COMING SOON! September 1st available on amazon.com
Trisha Sugarek, is in my opinion, one of the best cozy writers around. She recently sent me a copy of The Taste of Murder, book five in her World of Murder series, and it didn’t disappoint.
The time the murder takes place on the set of a televised cooking competition show, when someone with a serious ax to grind poisons the food of Executive Chef Jeff Kirikos. The killer is never found and Detectives Jack O’Roarke, tall and second generation Irish, and Stella Garcia, petite and with a Cuban husband and children, get it as a cold case three year later. They get the directive with an order to solve it from their commander. Turns out Kirikos is the brother-in-law of the new mayor, so they have to overcome their aversion to cold cases on the spot. O’Roarke and Garcia have featured in the previous four books, and their relationship is easy.
Ms. Sugarek takes us backstage into the world of cooking shows – how they are run and how they are filmed — as O’Roarke and Garcia maneuver through the politics of investigating the mayor’s relative and taking over another investigator’s case. There are plenty of suspects; the chef’s widow, the man for whom the chef left her, people fired from the show, and obsessed fans. The reader has no clue right up to the last chapter.
I highly recommend Taste of Murder for a short, enjoyable read to curl up with on a rainy or snowy day, and I look forward to the next in the World of Murder series. Culinary based murder mystery.
REVIEW: ‘The Taste of Murder’ D. Donovan, Book Reviewer, MBR Taste of Murder is Book 5 in Sugarek’s ‘The World of Murder’ series (previously acclaimed by this reviewer as a tight, compelling series that builds powerful scenarios and believable protagonists) and is especially recommended for prior fans of the books who want a continuation of the same successful devices employed in the previous titles: emotion-driven protagonists and a whodunit scenario that puzzles readers as much as the characters doing the investigating.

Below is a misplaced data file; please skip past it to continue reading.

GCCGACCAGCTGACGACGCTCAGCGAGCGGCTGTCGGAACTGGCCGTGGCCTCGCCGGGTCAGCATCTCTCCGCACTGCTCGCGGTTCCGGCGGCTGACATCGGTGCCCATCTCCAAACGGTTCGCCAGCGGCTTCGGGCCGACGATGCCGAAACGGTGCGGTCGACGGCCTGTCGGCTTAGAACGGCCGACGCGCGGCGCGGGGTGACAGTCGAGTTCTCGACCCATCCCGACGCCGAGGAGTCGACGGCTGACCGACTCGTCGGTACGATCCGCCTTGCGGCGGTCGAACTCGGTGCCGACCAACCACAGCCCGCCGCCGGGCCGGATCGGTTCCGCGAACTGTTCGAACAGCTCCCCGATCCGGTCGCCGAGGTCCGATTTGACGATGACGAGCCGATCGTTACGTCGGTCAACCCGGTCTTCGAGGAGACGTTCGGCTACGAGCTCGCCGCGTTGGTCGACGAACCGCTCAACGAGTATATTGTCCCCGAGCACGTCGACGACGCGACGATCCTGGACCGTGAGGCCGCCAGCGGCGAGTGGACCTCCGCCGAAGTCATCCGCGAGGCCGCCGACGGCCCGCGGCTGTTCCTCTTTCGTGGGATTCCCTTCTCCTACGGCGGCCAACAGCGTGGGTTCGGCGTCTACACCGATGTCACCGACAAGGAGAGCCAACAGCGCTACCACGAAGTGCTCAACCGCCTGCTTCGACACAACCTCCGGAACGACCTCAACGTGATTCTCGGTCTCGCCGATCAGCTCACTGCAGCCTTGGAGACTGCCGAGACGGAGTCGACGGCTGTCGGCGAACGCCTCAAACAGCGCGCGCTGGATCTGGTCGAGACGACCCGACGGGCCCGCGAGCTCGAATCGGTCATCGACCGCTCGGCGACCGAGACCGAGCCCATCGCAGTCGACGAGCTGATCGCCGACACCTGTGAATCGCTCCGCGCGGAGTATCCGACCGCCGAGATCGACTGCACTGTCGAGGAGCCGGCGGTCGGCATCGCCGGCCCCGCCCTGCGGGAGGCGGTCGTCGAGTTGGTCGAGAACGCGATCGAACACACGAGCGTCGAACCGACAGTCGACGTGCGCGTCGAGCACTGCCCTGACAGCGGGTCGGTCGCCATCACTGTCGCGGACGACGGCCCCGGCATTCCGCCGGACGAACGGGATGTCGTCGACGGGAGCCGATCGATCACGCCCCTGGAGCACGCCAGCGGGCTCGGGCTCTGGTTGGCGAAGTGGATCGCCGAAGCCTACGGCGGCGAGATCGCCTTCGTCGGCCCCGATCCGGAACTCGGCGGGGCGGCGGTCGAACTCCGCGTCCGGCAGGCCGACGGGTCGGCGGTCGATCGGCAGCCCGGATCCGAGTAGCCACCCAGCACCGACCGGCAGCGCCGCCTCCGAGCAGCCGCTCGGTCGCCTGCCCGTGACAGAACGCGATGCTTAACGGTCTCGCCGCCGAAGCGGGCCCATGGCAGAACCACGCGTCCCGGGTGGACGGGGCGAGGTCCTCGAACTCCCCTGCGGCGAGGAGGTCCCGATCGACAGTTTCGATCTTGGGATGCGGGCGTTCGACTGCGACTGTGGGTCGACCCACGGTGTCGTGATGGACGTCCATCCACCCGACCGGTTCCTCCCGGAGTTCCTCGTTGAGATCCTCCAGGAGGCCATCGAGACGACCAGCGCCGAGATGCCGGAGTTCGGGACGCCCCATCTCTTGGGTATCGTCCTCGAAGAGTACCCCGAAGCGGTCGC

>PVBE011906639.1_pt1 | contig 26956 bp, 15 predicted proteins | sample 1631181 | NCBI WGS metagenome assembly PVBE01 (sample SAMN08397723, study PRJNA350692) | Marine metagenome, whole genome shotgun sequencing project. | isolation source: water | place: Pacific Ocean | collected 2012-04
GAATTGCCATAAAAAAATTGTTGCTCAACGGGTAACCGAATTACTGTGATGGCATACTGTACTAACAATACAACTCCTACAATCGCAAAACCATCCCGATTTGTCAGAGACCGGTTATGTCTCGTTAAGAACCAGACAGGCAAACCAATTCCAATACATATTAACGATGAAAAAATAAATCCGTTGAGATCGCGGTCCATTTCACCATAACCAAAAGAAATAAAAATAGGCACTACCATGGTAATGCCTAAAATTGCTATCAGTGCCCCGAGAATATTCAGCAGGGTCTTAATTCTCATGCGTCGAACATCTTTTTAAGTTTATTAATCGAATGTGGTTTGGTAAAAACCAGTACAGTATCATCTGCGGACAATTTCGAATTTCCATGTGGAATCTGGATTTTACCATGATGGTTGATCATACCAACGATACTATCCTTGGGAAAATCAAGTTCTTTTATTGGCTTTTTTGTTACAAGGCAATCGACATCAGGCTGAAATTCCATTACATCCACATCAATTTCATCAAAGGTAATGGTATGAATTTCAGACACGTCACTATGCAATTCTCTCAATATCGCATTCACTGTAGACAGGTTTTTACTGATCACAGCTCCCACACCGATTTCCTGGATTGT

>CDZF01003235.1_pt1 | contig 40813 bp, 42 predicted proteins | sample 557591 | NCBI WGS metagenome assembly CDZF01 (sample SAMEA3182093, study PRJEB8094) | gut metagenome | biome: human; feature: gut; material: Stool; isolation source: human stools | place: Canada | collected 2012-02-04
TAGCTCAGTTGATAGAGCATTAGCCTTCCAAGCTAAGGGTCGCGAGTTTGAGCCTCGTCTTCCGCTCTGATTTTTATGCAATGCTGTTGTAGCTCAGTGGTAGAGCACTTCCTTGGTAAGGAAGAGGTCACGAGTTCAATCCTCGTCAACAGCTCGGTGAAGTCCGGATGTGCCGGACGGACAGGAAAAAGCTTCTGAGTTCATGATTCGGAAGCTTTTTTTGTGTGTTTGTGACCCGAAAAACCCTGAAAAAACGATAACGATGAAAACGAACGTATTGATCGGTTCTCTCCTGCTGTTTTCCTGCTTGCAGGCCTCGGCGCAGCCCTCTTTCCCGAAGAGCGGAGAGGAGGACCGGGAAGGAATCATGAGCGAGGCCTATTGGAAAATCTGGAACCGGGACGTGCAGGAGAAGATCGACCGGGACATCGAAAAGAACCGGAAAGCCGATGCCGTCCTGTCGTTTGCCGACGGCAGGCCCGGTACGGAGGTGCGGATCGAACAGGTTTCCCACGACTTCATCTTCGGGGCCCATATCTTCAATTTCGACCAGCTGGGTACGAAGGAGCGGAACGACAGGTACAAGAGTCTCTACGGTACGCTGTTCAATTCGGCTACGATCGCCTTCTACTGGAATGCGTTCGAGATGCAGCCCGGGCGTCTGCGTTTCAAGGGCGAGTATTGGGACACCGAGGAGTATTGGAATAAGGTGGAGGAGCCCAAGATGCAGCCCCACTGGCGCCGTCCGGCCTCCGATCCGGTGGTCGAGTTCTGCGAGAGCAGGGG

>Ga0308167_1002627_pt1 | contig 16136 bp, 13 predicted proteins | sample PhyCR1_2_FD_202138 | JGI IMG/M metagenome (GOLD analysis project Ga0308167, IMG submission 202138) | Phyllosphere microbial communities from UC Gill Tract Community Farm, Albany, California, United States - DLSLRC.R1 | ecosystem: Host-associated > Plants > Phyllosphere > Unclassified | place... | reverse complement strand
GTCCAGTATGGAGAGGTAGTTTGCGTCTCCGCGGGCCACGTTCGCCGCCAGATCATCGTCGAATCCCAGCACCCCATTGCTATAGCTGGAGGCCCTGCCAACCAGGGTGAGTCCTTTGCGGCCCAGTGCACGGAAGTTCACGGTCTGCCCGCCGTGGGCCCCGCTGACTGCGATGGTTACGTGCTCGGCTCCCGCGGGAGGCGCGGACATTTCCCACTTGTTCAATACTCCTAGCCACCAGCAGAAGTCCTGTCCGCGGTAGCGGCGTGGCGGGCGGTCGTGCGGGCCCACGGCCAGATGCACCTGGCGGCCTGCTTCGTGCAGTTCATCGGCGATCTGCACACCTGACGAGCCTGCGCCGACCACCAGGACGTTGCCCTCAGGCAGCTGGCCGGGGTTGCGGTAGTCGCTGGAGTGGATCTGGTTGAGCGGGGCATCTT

With its dash of romance, culinary-based intrigue, and a New York City setting, Taste of Murder is as riveting as its predecessors and offers much to newcomers as well as prior fans. And having the subject be a culinary competition mystery is perfect timing, by the way, given current TV viewer interest in cooking show competitions (which are proliferating – sans murder scenarios, of course!)
The story opens on the set of a cooking show competition where four chefs are charged with using ingredients from three mystery shopping bags. All is progressing smoothly … until a world-renowned chef/judge keels over dead.
The next scene takes place at the police station, where O’Roarke and his partner Stella Garcia have just been handed the cold case of Chef Jeff’s death from 2011. But the duo doesn’t do cold cases, so why has this one landed on their desk with special direction by their Captain? It seems politics is involved; but when O’Roarke and Garcia do some sleuthing, much more is at stake than the wishes of a new mayor to see closure on an unsolved mystery.
As their probe into an old case turns up more and more suspects and possibilities, so they find themselves probing film directing, culinary cook-offs, and long-dead motives for murder that return to life during the course of their investigations.
Fans of mysteries in general will find The Taste of Murder holds all the trappings of a good yarn, tightly bound with the personalities and motivations of the two investigators themselves. While old fans will find O’Roarke and Garcia’s methods familiar (and just as engrossing as in prior books), newcomers will find this book also stands well alone and assumes no prior knowledge of protagonists and past events to prove a satisfying, compelling mystery read.
Angel of Murder ~~ REVIEWS
It takes a tightrope artist of a writer to create chapters that successfully delve into a killer’s thoughts without revealing his identity in the process, but Sugarek achieves this with a dance of introspection that reveals a killer’s religious rituals and the emotional turmoil surrounding everyone involved, from families mourning their children to officers trying to investigate a crime with no clues.